A video shared online in which a man discusses mRNA vaccines includes numerous false claims, including that the vaccines become part of recipients’ bodies, that they alter DNA, and that they haven’t been tested.
The video begins with a man describing how the new vaccines used to protect against COVID-19 are different from vaccines that have been released before (here Timestamp 5.18). Both the Pfizer and Moderna vaccines that are available in the UK are mRNA vaccines.
The man says of the new vaccines: “Once you get this COVID-19 vaccine, and this little bit of genetic material, it becomes part of you. And those cells in your body will start multiplying and you will have parts of the genetic material of a foreign entity in your body for the rest of your life, there’s nothing that you can do about it. It now becomes part of you. You have been genetically engineered. Your DNA is now different from what it was prior to getting the vaccine.” (Timestamp 7.47)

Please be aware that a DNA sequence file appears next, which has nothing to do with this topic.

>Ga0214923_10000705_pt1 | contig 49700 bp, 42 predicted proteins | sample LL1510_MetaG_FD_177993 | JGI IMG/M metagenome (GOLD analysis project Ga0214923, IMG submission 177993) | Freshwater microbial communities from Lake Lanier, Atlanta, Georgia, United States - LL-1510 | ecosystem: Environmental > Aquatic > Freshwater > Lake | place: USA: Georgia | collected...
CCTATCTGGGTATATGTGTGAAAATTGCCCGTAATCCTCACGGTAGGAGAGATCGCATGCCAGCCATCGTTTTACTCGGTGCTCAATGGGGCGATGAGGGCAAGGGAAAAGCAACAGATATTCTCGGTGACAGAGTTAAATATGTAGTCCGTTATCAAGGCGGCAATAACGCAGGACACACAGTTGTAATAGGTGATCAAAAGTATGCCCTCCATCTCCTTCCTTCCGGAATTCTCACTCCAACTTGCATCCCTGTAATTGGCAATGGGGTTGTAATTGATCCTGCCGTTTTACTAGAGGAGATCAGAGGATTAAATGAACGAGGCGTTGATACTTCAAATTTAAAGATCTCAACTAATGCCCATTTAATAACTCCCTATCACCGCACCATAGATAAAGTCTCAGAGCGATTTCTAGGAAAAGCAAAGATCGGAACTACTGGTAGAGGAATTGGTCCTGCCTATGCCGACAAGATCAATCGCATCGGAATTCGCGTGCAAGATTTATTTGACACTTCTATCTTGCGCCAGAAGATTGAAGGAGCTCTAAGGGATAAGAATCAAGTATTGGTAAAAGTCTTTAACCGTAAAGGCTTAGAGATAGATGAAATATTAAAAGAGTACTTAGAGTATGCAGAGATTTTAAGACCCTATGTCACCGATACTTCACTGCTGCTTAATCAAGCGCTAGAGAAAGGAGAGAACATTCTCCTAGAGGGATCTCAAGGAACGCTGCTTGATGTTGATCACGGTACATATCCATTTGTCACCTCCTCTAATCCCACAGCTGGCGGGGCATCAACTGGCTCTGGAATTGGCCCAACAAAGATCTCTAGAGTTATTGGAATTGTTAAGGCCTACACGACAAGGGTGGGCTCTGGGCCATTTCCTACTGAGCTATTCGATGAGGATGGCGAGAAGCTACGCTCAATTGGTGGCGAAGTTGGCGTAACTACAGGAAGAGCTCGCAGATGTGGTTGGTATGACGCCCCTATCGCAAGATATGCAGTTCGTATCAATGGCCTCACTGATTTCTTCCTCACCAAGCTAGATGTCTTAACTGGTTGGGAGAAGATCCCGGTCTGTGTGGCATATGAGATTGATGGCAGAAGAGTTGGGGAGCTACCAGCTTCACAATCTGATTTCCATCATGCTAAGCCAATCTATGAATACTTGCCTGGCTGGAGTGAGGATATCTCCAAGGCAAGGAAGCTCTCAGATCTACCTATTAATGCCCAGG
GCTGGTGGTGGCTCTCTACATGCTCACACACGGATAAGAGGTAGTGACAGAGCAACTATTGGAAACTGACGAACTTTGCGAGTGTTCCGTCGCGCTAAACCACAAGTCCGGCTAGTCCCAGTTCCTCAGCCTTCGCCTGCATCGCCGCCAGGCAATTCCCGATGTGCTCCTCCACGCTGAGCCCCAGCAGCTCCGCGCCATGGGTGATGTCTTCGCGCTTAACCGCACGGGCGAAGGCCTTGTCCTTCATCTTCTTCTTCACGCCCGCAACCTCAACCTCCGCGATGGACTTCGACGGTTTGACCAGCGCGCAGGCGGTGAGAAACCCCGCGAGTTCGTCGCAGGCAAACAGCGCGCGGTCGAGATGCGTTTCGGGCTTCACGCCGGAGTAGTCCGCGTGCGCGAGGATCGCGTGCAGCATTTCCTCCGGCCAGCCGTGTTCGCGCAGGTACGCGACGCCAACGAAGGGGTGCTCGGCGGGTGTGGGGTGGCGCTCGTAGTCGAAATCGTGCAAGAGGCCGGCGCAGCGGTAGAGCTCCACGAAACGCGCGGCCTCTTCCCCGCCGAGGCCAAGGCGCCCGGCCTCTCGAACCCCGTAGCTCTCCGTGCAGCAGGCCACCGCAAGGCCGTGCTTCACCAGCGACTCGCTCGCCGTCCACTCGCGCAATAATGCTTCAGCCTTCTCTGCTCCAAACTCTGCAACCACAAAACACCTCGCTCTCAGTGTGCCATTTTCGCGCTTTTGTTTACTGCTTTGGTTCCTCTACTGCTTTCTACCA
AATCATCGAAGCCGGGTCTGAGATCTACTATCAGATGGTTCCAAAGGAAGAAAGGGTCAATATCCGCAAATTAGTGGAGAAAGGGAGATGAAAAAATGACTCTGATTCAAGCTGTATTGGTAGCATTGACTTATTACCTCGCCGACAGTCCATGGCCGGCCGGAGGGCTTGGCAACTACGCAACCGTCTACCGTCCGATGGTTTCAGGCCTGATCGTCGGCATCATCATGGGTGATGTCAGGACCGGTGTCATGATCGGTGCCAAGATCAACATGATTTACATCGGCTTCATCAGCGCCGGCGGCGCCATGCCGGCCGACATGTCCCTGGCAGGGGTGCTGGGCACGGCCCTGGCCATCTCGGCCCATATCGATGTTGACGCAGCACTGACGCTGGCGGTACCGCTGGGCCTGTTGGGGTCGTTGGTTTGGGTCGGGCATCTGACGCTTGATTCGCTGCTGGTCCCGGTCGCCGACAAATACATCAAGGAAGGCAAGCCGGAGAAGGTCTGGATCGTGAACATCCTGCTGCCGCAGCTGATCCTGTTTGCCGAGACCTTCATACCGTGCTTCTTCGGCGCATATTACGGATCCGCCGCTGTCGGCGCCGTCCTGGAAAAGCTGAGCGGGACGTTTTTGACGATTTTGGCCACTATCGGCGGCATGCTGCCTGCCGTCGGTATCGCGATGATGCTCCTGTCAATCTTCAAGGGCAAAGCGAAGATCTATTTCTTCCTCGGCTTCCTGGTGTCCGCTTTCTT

Reuters has previously debunked claims that mRNA vaccines alter recipients’ DNA (here) While these types of vaccines do involve the injection of a small part of the virus’s genetic code to stimulate immune response in a patient without an infection (here) in contrast to the more widespread “conventional” vaccines (here) which use a whole pathogen or fragment, the mRNA from the vaccine does not alter the recipient’s DNA, is broken down shortly after vaccination and does not stay in the body (here).
The man in the video also says that when a vaccine recipient comes into contact with the full virus in the environment, the person’s immune system will overreact and a “total immune response will take place” in every area in which the virus’s genetic material has been incorporated. “You will perish in about 4 or five days with sepsis,” he says (Timestamp 8.36). The man also claims that the vaccine had not been tested on human beings yet (Timestamp 10.13). Both claims are false.
False. Vaccines using mRNA do not permanently stay in a recipient’s body or alter DNA. The COVID-19 vaccines available in the UK have been tested on human volunteers and found to be safe.
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